- a large bundle or package prepared for shipping, storage, or sale, especially one tightly compressed and secured by wires, hoops, cords, or the like, and sometimes having a wrapping or covering: a bale of cotton; a bale of hay.
- a group of turtles.
- to make or form into bales: to bale wastepaper for disposal.
Origin of bale1
- evil; harm; misfortune.
- woe; misery; sorrow.
Origin of bale2
- French name of Basel.
- the semicircular handle of a kettle or pail.
- a hooplike support, as for the canvas cover on a Conestoga wagon.
- a metal band or bar equipped with rollers for holding a sheet or sheets of paper against the platen of a printing press, typewriter, etc.
Origin of bail2
- to dip (water) out of a boat, as with a bucket.
- to clear of water by dipping (usually followed by out): to bail out a boat.
- to bail water.
- Also bail·er. a bucket, dipper, or other container used for bailing.
- bail out,
- to make a parachute jump from an airplane.
- to relieve or assist (a person, company, etc.) in an emergency situation, especially a financial crisis: The corporation bailed out its failing subsidiary through a series of refinancing operations.
- to give up on or abandon something, as to evade a responsibility: His partner bailed out before the business failed.
Origin of bail3
Examples from the Web for bale
With his anachronistic attitude toward the biblical story, Bale is just following the lead of his director.
According to Bale, Moses was “one of the most barbaric individuals that I ever read about in my life.”
But Bale appears to have concluded that Moses may have been more bad than good.
Bale packed on over 40 pounds for the role, and the Academy apparently noticed.13 Oscar Nomination Shockers: Oprah, Tom Hanks, ‘Inside Llewyn Davis,’ and More
January 16, 2014
Weinberg was 56 and his wife 48 when the 1980 Abscam sting went down, whereas Bale is 39 and Lawrence 23.From ‘American Hustle’ to ‘Saving Mr. Banks,’ Why Is Hollywood Hooked On Embellishing the Truth?
Marina Watts, Marlow Stern
January 8, 2014
I have entrusted my bale to Leonhard Tucher and given over my white cloth to him.Albert Durer
T. Sturge Moore
Folk of the land it had lapped in flame, with bale and brand.Beowulf
Then he sat down on a bale of hay and took stock of his misfortunes.Old Man Curry
Charles E. (Charles Emmett) Van Loan
My lawyer tells me, that every bale and every part of the bales must be equal to the sample.Bremen Cotton Exchange
Andreas Wilhelm Cramer
But he pulled me off the bale by the leg, and that woke me up so I sensed what he was saying.Cape Cod Stories
Joseph C. Lincoln
- a large bundle, esp of a raw or partially processed material, bound by ropes, wires, etc, for storage or transportationbale of hay
- a large package or carton of goods
- US 500 pounds of cotton
- a group of turtles
- Australian and NZ See wool bale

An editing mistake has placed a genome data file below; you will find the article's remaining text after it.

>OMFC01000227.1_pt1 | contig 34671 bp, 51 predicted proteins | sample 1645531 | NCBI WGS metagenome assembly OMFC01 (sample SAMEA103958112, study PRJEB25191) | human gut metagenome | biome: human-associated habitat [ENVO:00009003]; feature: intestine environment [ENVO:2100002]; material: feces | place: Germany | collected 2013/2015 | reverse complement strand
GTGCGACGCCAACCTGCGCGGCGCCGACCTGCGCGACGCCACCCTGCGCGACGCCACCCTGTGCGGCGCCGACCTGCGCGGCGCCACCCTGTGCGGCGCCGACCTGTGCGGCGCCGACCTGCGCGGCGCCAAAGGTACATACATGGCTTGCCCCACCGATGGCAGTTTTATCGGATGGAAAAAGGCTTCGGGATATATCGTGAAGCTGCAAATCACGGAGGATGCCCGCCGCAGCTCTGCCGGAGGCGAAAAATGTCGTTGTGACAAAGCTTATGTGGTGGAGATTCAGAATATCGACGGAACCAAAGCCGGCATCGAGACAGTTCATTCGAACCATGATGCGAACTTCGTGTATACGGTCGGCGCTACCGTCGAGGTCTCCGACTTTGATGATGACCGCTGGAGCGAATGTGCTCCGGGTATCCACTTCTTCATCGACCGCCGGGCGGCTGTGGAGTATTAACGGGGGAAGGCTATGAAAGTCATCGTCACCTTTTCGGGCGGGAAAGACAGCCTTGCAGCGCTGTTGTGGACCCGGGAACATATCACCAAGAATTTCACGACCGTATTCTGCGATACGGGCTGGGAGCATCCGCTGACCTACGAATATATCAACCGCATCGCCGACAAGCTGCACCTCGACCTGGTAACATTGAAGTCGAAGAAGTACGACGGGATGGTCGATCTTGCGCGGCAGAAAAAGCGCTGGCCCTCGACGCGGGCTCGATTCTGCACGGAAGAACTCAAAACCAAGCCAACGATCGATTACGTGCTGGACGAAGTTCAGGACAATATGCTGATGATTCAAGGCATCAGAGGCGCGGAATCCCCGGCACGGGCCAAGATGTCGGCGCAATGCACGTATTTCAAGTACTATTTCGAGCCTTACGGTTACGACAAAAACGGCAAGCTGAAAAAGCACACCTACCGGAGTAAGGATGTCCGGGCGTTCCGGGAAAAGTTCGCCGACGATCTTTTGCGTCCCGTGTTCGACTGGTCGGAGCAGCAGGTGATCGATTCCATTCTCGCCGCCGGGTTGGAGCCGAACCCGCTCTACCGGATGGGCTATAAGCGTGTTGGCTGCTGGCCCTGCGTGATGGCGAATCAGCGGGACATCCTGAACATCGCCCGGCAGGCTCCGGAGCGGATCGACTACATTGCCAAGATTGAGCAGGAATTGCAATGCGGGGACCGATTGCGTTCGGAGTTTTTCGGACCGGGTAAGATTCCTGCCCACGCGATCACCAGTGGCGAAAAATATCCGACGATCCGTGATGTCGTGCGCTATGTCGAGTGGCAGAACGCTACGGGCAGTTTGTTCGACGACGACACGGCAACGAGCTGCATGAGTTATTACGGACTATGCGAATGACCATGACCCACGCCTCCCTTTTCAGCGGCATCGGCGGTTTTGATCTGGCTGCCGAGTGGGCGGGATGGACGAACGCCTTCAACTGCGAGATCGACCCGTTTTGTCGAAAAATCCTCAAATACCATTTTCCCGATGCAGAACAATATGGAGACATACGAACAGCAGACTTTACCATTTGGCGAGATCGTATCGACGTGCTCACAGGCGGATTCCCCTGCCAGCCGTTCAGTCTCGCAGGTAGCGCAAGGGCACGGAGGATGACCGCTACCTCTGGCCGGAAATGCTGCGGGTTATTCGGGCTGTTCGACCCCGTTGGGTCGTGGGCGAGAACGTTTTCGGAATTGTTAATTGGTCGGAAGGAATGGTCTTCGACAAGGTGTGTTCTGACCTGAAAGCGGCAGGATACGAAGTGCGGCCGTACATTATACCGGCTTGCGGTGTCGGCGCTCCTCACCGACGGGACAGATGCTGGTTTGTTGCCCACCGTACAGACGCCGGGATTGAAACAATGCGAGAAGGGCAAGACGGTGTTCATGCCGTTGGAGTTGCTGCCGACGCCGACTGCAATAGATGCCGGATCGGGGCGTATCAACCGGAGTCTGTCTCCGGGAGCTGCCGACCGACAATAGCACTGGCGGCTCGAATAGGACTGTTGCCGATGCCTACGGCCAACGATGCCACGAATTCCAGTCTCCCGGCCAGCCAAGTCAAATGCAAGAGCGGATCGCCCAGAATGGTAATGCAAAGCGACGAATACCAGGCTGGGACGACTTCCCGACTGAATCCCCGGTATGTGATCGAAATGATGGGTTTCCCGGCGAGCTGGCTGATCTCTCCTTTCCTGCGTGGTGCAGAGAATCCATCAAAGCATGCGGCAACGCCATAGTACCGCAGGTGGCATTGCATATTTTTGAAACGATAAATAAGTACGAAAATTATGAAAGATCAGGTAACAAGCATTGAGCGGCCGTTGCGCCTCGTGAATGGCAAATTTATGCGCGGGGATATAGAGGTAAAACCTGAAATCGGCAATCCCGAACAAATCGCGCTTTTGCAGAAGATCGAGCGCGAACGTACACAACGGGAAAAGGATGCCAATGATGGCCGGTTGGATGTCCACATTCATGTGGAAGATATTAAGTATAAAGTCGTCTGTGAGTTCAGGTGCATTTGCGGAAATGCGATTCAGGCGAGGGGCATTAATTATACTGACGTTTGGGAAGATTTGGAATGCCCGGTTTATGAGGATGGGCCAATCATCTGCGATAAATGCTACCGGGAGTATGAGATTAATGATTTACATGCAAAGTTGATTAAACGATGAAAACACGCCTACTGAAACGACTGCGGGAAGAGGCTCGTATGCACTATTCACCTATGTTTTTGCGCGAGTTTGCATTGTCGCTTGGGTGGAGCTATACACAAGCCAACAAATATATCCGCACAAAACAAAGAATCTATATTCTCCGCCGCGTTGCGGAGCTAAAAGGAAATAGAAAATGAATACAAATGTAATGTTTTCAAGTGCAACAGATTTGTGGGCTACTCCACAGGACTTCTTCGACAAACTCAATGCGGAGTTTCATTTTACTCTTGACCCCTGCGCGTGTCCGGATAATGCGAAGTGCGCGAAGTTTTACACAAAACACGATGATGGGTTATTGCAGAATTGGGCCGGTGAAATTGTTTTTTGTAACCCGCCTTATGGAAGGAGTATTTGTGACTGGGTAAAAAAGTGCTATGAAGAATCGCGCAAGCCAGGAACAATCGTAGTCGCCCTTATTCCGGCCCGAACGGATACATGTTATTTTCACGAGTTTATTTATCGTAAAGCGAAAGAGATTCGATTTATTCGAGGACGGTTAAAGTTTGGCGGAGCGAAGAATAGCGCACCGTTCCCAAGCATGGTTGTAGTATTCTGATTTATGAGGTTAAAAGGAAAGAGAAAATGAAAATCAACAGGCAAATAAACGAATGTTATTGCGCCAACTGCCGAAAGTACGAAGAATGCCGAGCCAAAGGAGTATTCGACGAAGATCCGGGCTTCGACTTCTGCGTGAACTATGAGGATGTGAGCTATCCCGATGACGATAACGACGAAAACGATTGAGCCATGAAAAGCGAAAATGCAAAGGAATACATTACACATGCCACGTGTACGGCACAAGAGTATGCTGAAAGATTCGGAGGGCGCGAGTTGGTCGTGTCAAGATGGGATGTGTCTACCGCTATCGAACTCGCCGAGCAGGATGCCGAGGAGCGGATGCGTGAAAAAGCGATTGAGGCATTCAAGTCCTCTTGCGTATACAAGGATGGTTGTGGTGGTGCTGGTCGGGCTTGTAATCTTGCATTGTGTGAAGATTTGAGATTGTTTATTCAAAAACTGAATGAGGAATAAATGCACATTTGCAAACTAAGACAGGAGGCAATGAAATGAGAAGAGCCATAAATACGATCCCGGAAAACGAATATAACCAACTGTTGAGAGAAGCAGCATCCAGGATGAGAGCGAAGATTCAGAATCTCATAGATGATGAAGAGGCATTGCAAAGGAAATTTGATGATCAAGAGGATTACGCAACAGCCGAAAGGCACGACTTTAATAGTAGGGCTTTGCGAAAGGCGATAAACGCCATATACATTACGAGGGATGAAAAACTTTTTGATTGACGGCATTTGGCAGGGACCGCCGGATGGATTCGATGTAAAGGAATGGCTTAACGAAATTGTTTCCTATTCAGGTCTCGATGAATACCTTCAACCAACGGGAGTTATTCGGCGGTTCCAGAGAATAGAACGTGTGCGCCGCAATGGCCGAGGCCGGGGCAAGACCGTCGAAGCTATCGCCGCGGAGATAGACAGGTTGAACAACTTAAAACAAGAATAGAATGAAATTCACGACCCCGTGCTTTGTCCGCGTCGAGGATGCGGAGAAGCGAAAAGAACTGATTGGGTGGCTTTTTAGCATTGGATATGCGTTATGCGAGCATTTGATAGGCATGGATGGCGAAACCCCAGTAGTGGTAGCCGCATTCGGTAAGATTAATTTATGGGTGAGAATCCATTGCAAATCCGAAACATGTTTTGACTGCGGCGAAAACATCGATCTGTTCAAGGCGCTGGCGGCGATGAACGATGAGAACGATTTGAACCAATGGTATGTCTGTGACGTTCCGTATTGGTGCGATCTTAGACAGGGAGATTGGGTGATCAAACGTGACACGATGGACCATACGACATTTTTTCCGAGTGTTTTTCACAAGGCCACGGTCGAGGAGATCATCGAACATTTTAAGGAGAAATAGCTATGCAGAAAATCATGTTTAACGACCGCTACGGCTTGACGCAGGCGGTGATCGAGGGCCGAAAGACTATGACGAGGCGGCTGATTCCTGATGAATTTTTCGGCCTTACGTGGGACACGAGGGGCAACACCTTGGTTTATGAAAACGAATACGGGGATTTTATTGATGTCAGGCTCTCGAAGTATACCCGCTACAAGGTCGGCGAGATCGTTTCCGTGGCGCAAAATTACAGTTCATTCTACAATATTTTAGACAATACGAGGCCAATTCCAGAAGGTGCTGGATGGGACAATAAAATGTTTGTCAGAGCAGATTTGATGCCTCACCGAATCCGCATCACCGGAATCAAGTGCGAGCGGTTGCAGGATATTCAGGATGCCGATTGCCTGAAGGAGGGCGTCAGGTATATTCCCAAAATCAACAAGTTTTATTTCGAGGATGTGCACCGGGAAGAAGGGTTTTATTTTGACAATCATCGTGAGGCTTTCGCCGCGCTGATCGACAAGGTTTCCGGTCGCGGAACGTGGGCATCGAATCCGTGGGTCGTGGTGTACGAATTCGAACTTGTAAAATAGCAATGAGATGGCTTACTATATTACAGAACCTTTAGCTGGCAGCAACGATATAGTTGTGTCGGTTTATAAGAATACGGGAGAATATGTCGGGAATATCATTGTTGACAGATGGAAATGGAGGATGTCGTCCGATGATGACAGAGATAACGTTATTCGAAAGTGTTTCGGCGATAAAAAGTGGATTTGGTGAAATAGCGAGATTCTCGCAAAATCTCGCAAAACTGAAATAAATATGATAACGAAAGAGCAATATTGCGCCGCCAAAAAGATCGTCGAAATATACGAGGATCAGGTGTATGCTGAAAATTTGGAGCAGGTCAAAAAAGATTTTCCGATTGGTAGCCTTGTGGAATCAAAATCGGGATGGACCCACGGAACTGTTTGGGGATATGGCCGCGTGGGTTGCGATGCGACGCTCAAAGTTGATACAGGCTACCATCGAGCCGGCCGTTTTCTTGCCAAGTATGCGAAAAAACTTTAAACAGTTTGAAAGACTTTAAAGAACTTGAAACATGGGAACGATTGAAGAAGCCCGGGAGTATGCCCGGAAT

- to make (hay, etc) into a bale or bales
- to put (goods) into packages or cartons
- Australian and NZ to pack and compress (wool) into wool bales
- evil; injury
- woe; suffering; pain
- a variant spelling of bail 2
- a variant spelling of bail 4
- the French name for Basle
- a sum of money by which a person is bound to take responsibility for the appearance in court of another person or himself or herself, forfeited if the person fails to appear
- the person or persons so binding themselves; surety
- the system permitting release of a person from custody where such security has been takenhe was released on bail
- jump bail or formal forfeit bail to fail to appear in court to answer to a charge
- stand bail or go bail to act as surety (for someone)
- (often foll by out) to release or obtain the release of (a person) from custody, security having been made
- (often foll by out) to remove (water) from (a boat)
- cricket either of two small wooden bars placed across the tops of the stumps to form the wicket
- a partition between stalls in a stable or barn, for horses
- a portable dairy house built on wheels or skids
- Australian and NZ a framework in a cowshed used to secure the head of a cow during milking
- See bail up
- the semicircular handle of a kettle, bucket, etc
- a semicircular support for a canopy
- a movable bar on a typewriter that holds the paper against the platen
Word Origin and History for bale
"large bundle or package," early 14c., from Old French bale "rolled-up bundle," from a Germanic source (cf. Old High German balla "ball"), from Proto-Germanic *ball-, from PIE *bhel- (2) "to blow, swell" (see bole).
"bond money," late 15c., a sense that apparently developed from that of "temporary release from jail" (into the custody of another, who gives security), recorded from early 15c. That evolved from earlier meaning "captivity, custody" (early 14c.). From Old French baillier "to control, to guard, deliver" (12c.), from Latin bajulare "to bear a burden," from bajulus "porter," of unknown origin. In late 18c. criminal slang, to give leg bail meant "to run away."
"to dip water out of," 1610s, from baile (n.) "small wooden bucket" (mid-14c.), from nautical Old French baille "bucket, pail," from Medieval Latin *bajula (aquae), literally "porter of water," from Latin bajulare "to bear a burden" (see bail (n.1)). To bail out "leave suddenly" (intransitive) is recorded from 1930, originally of airplane pilots. Related: Bailed; bailing.
"horizontal piece of wood in a cricket wicket," c.1742, originally "any cross bar" (1570s), probably identical with Middle French bail "horizontal piece of wood affixed on two stakes," and with English bail "palisade wall, outer wall of a castle" (see bailey).
"to procure someone's release from prison" (by posting bail), 1580s, from bail (n.1); usually with out. Related: Bailed; bailing.